The Mapmaker’s Daughter by Laurel Corona

As I proclaimed in one of my earlier postsRose City Reader’s European Reading Challenge has inspired even this diehard nonfiction fan to read more fiction. Of course, if I’m going to read fiction there’s a strong likelihood it’s going to be historical fiction since that’s what this old history buff is going to read. So, when I found out my public library had available a novel set in the 15th century on the Iberian peninsula I figured what the heck and grabbed it.

Published in 2014, Laurel Corona’s The Mapmaker’s Daughter tells the story of Amalia Riba, a Sephardic Jew and Converso. The story begins with her as a young girl living in Spain. A child prodigy possessing intelligence and talent far beyond her years, she eagerly assists her mapmaker father in translating documents and other important duties. After her mothers dies, her and her father move to Portugal so he can supply his cartographical skills to Henry the Navigator. Upon growing to young womanhood, she’s married off to a Portuguese explorer but without revealing any spoilers let’s just say the only things good about her marriage is it was short and resulted in the birth of her daughter. From there she falls in love with a dashing and intelligent Moorish ambassador and moves to the Muslim kingdom of Grenada to be with him. Later, she leaves Grenada returning to both Portugal and Spain. The novel ends with Amalia a much older woman, reflecting on the events of her life as she and her co-religionists are being cast out of Spain per Ferdinand and Isabella’s infamous royal decree.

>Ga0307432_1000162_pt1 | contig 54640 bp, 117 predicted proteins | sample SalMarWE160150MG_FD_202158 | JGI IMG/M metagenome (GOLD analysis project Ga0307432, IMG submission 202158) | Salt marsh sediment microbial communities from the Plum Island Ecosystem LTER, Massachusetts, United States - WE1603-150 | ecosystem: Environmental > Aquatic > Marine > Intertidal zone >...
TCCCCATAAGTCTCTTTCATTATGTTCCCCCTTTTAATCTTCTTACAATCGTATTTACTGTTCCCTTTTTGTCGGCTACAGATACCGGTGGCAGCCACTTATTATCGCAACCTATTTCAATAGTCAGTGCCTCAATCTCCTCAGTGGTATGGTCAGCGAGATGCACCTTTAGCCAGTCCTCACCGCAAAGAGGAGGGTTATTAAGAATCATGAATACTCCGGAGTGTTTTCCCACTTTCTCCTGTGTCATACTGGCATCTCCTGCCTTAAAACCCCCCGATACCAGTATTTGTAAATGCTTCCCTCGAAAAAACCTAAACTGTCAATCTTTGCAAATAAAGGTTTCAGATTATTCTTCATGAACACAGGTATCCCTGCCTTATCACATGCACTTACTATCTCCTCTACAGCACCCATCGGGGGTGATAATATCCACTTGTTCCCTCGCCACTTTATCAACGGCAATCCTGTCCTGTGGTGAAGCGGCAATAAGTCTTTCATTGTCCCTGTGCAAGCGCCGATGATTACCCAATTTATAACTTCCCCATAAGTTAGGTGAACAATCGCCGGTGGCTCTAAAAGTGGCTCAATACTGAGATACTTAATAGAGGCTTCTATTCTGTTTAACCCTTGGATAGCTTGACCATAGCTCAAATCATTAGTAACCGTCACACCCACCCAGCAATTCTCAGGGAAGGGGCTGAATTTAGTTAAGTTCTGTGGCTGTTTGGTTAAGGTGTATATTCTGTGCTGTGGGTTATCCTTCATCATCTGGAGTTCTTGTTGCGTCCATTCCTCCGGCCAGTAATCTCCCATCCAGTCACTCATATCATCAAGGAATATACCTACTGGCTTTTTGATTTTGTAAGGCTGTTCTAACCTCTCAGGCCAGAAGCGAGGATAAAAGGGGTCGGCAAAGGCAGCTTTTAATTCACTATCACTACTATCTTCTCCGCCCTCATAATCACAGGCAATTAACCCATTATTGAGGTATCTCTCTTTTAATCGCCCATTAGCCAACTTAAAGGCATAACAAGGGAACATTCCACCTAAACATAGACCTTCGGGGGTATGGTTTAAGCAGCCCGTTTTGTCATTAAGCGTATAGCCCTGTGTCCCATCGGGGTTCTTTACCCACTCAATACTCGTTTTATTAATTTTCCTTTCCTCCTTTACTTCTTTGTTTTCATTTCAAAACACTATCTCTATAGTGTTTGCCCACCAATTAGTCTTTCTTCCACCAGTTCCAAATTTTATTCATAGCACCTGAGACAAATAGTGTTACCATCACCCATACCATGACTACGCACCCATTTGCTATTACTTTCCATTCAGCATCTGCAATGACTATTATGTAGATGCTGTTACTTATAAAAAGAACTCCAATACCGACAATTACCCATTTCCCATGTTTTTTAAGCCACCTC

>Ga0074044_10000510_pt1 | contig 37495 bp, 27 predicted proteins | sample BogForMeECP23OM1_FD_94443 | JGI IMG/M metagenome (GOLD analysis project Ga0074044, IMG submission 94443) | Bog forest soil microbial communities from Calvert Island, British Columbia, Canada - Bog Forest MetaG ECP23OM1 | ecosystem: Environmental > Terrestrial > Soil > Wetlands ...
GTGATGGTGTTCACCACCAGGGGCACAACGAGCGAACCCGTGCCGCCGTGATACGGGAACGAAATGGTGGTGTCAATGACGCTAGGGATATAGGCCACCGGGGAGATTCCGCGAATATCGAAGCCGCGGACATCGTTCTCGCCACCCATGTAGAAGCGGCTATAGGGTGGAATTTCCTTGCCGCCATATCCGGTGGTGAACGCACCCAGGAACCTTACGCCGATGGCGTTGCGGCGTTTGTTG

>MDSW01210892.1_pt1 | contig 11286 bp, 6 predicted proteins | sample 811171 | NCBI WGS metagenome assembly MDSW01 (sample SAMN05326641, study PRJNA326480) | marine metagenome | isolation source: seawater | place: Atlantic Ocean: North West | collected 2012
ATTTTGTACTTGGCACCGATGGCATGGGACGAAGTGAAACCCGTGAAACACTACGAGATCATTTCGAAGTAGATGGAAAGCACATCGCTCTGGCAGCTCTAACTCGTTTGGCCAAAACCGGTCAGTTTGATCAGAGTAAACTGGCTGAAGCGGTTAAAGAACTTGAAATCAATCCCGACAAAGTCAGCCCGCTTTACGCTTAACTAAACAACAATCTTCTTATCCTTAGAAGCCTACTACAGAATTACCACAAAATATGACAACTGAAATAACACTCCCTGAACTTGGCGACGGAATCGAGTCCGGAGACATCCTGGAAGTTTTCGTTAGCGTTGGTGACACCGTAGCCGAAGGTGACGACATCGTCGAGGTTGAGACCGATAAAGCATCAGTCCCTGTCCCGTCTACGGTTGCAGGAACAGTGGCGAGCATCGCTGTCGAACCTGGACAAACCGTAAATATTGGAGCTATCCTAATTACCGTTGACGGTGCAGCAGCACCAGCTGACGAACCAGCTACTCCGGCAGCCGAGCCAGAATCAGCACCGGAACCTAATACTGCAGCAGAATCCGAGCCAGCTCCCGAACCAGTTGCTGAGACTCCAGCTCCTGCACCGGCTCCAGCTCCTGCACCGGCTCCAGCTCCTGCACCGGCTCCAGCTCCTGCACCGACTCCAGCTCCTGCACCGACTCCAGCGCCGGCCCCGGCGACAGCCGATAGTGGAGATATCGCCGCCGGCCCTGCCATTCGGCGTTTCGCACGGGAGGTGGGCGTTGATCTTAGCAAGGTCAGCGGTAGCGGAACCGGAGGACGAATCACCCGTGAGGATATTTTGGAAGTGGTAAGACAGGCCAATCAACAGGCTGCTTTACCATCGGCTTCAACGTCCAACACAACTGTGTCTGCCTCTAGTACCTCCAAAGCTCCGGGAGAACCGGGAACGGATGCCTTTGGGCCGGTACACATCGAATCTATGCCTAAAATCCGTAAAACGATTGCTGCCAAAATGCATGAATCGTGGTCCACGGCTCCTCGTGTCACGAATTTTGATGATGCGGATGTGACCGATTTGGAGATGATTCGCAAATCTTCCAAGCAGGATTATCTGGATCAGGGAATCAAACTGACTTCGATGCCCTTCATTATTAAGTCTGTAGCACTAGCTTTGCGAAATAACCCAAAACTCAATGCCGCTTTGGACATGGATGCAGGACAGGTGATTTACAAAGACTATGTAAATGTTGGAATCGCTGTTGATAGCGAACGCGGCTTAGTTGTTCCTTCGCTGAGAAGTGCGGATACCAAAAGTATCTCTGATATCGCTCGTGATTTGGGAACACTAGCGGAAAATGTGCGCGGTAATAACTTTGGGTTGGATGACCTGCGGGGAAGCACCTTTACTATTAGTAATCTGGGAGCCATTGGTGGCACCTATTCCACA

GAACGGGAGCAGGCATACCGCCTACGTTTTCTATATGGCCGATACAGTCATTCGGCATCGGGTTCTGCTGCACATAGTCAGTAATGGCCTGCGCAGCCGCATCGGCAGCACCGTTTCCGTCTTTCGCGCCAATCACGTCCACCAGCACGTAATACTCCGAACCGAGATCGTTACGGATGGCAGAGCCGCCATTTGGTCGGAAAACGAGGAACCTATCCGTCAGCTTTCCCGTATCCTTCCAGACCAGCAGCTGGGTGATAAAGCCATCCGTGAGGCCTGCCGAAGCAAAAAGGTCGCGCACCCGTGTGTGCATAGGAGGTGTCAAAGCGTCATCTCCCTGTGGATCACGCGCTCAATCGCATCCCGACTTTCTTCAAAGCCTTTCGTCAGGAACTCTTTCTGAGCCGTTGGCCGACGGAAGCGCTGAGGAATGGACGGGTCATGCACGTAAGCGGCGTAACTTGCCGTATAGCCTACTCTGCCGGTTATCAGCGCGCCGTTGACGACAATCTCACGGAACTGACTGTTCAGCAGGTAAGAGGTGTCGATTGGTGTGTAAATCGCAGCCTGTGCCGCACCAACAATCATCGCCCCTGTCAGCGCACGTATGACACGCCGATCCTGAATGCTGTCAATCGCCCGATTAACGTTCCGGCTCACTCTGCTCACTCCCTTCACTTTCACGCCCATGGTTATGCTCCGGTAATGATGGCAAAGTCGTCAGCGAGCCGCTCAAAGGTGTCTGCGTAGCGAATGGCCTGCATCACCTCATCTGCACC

The Mapmaker’s Daughter made for light, but nevertheless entertaining reading. Kudos to author Corona for weaving into her story true historical figures like Spain’s Queen Isabella and Grand Inquisitor Torquemada. If you’re a history fan like myself it’s hard not to like the novel The Mapmaker’s Daughter.

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